Rules for Preseason Trials as Predictors

24/02/2014

Rules for Preseason Trials as Predictors

Rule 1. Don’t take any notice of SCORES – ever!

Rule 2. Take careful note of how close the line-up looks to the likely top team and then carefully assess PERFORMANCE.

Rule 3. Check on history - does team or coach have a history of improving as the season unfolds or of folding quickly after whirlwind start.

Applied to the Charity Shield we can clearly predict:

Under Rule 1 the score does not indicate how much difference there really is between these two teams. It would falsely lead you to feel that the Dragons are closer to Souths than they actually are! It could have been by a way bigger margin!!

Under Rule 2 I would suggest the lineups were reasonably close to the best for both teams EXCEPT Rabbits were missing key component Adam REYNOLDS. I hope for the Dragons sake that they have someone or somefive  or someseven to add or it’s looking very, very bleak for them.

Under Rule 3 Souths have grown during the course of past couple of seasons under coach Maguire (albeit faded in playoffs). Coach Price has only two seasons as head coach and it didn’t reflect a growth of the team.

General Assessment:

Highlight of the match for me was the role John Sutton played in Souths attack. Fox commentary team was distracted by the number on his back, the fact that he had trained all off season as a forward and the idea that he was playing half back! What they missed was that he just played to his strengths and his natural skill set.

The effectiveness he has displayed throughout his career has been sometimes questioned by his lack of involvement, his left-sidedness and his lack of top class speed for a play maker.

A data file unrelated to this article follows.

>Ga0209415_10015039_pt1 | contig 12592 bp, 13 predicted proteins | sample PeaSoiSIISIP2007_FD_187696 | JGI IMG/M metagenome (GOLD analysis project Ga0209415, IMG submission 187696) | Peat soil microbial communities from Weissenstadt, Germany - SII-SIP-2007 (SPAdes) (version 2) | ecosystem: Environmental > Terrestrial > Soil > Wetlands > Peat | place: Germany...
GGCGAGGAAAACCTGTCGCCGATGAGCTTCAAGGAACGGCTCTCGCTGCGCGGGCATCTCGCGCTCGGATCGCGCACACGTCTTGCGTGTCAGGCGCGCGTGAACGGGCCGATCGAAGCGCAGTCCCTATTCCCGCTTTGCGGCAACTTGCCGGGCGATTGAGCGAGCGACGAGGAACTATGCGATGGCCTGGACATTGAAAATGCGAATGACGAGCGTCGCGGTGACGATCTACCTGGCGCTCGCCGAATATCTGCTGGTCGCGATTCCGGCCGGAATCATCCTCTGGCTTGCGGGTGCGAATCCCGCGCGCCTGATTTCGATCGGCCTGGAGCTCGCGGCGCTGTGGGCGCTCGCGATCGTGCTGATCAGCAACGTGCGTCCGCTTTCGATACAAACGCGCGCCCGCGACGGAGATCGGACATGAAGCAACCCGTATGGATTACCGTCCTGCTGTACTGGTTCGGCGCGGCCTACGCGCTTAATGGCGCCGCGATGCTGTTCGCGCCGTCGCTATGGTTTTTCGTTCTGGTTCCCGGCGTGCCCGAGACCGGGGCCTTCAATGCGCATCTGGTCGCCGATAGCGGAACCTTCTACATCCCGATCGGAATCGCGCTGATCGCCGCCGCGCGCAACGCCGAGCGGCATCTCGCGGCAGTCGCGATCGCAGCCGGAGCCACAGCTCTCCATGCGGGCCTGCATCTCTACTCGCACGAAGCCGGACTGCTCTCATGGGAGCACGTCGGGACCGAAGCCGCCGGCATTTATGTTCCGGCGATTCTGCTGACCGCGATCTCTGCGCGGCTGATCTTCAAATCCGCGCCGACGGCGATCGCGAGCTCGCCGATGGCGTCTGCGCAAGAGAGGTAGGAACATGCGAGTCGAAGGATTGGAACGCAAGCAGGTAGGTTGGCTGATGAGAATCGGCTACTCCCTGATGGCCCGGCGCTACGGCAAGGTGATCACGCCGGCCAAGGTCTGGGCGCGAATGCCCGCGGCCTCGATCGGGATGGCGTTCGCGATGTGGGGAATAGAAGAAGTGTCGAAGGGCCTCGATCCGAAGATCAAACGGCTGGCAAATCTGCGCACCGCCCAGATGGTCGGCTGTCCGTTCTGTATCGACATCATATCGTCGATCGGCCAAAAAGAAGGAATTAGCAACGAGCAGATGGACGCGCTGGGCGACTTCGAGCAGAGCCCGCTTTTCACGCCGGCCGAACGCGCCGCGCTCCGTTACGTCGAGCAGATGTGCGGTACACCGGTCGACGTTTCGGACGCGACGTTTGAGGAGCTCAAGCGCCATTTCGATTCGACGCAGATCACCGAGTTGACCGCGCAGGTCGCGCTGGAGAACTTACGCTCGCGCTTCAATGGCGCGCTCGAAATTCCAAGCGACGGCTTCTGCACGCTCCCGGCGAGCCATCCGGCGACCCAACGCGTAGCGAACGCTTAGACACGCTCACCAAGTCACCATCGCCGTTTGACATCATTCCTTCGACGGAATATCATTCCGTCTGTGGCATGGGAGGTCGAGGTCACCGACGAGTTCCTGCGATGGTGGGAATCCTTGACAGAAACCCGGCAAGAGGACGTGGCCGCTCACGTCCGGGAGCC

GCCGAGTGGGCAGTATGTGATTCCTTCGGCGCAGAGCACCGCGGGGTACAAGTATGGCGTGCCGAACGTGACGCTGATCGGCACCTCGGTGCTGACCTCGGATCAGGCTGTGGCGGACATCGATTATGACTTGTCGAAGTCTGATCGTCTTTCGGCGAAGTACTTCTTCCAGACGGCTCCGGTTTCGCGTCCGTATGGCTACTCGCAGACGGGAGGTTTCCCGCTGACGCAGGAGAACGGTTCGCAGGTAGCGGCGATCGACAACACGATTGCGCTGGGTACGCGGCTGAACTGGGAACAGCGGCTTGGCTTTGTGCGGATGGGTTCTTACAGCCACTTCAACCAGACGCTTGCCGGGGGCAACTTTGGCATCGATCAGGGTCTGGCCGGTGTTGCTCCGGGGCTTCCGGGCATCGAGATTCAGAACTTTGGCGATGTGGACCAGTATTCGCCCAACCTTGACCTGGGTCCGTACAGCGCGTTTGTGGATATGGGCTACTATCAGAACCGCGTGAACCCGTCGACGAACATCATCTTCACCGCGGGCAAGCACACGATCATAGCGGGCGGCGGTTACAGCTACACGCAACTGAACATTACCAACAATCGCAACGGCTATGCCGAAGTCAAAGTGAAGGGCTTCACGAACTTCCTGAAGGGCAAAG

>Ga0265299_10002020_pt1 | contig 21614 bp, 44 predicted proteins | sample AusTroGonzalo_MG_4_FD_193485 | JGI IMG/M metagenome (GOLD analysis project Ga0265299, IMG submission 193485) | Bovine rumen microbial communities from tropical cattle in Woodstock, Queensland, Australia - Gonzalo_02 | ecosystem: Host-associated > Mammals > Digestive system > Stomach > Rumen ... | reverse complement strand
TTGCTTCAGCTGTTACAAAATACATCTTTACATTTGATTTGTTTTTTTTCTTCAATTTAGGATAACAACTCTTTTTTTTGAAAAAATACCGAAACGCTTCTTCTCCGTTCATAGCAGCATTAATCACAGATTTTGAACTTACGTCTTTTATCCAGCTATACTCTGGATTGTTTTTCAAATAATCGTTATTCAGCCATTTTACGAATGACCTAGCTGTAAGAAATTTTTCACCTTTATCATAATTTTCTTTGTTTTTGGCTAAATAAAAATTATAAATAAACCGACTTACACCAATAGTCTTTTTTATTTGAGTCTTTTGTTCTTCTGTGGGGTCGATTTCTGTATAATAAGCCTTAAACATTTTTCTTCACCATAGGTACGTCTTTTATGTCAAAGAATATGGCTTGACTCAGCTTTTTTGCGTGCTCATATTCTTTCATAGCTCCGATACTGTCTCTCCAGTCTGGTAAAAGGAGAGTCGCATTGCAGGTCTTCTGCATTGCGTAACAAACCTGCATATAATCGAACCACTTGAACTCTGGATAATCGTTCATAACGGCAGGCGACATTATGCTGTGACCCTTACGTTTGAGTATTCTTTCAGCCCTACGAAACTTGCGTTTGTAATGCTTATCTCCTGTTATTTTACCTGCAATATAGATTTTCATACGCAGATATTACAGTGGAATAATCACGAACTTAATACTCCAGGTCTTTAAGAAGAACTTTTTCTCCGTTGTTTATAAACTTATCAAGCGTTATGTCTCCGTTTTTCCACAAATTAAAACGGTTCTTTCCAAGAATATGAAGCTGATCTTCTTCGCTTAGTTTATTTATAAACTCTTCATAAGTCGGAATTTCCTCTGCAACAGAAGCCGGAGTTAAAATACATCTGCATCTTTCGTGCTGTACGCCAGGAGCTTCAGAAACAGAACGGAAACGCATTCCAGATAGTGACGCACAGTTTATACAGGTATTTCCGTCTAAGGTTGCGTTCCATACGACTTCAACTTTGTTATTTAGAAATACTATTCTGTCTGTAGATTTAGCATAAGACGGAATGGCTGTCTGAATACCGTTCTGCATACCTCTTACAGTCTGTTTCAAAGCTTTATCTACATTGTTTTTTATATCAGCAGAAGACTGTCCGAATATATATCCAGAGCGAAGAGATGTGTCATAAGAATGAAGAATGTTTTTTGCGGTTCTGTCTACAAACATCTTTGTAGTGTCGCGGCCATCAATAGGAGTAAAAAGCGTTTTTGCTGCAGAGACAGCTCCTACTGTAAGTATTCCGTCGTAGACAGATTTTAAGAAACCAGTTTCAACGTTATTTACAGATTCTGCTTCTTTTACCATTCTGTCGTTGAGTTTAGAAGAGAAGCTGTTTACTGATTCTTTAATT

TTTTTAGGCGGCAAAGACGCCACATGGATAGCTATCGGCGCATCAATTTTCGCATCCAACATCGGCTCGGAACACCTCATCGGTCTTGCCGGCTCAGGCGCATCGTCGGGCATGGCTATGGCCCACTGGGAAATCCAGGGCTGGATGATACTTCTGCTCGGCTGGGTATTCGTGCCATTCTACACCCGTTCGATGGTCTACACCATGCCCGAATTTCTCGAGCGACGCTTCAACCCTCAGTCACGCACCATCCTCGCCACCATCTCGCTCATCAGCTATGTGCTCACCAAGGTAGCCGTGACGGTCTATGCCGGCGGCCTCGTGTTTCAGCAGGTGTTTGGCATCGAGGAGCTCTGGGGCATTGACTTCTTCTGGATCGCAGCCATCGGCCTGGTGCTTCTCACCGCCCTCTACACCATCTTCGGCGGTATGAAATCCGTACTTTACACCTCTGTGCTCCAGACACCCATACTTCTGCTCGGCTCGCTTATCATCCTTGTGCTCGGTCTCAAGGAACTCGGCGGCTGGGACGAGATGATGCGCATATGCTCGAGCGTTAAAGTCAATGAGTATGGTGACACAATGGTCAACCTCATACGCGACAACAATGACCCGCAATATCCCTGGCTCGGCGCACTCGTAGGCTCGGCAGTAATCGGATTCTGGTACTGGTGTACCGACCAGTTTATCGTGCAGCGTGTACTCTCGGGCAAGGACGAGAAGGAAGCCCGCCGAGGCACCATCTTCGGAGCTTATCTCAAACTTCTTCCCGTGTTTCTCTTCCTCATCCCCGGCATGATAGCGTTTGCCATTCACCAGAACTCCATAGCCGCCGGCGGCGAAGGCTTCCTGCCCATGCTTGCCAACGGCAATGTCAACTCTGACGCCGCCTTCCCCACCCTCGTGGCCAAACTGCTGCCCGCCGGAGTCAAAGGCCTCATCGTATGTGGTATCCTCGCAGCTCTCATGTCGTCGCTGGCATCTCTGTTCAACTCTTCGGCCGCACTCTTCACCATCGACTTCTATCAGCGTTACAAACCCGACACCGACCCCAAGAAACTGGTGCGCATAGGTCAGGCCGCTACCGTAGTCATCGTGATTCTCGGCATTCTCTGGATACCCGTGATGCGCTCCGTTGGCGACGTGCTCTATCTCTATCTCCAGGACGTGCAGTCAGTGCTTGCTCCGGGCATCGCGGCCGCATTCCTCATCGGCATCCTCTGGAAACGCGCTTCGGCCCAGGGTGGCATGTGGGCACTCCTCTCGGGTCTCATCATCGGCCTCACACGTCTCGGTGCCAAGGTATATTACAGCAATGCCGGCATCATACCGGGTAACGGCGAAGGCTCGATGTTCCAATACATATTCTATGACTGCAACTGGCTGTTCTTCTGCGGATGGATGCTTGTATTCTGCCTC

What I could immediately see was by playing in the fashion he did, taking first pass on numerous occasions so naturally, he could forget about being left sided. With this new opportunity to be closer the ball all over the field he was leading anyone of their big powerhouse forwards onto short balls creating one on one opportunities for them through his own threat to dummy and go or step inside that ruck defender or occasionally link with a long pass to the backs!

What a revelation.

Souths now have the opportunity in 2014 to add a big strong man with great run, catch, pass, dummy, off load and extensive range of kicks to its forward pack and team. The number of variations or options Sutton playing in this advanced role adds to a team often accused of being one dimensional or bullies, is remarkable.

It was against a team that won’t trouble the big teams and it was a trial only but if I was anywhere near that Rabbits camp I would be one excited little bunny tonight.

A note of caution only would be Sutton was able to play his same old role of “3” in defence on the edge in this match and I presume he would need to defend at 4 or even in the middle when Reynolds returns to number 7. That will up his tackling and general defence workload quite a bit and he never strikes me as super fit.

However I think we might just have seen the genesis of a combination that might bring the thing South Sydney fans have all been waiting all those seasons for!

 

PS For Roosters fans this is what I was talking about in 2013 for SBW. Tying him up to the fence on a long lead that ensured he was always on the right edge in attack is so limiting not only to the player but to the team and for we fans frustrating for our sport to show its best. Players with these capabilities need coaches to recognise the possibilities and forget the current trends and realise there are many ways to play positive, productive, winning footy. Maybe there is someone in your club who can add some real X factor to the attack of your team – let me know who you think that might be.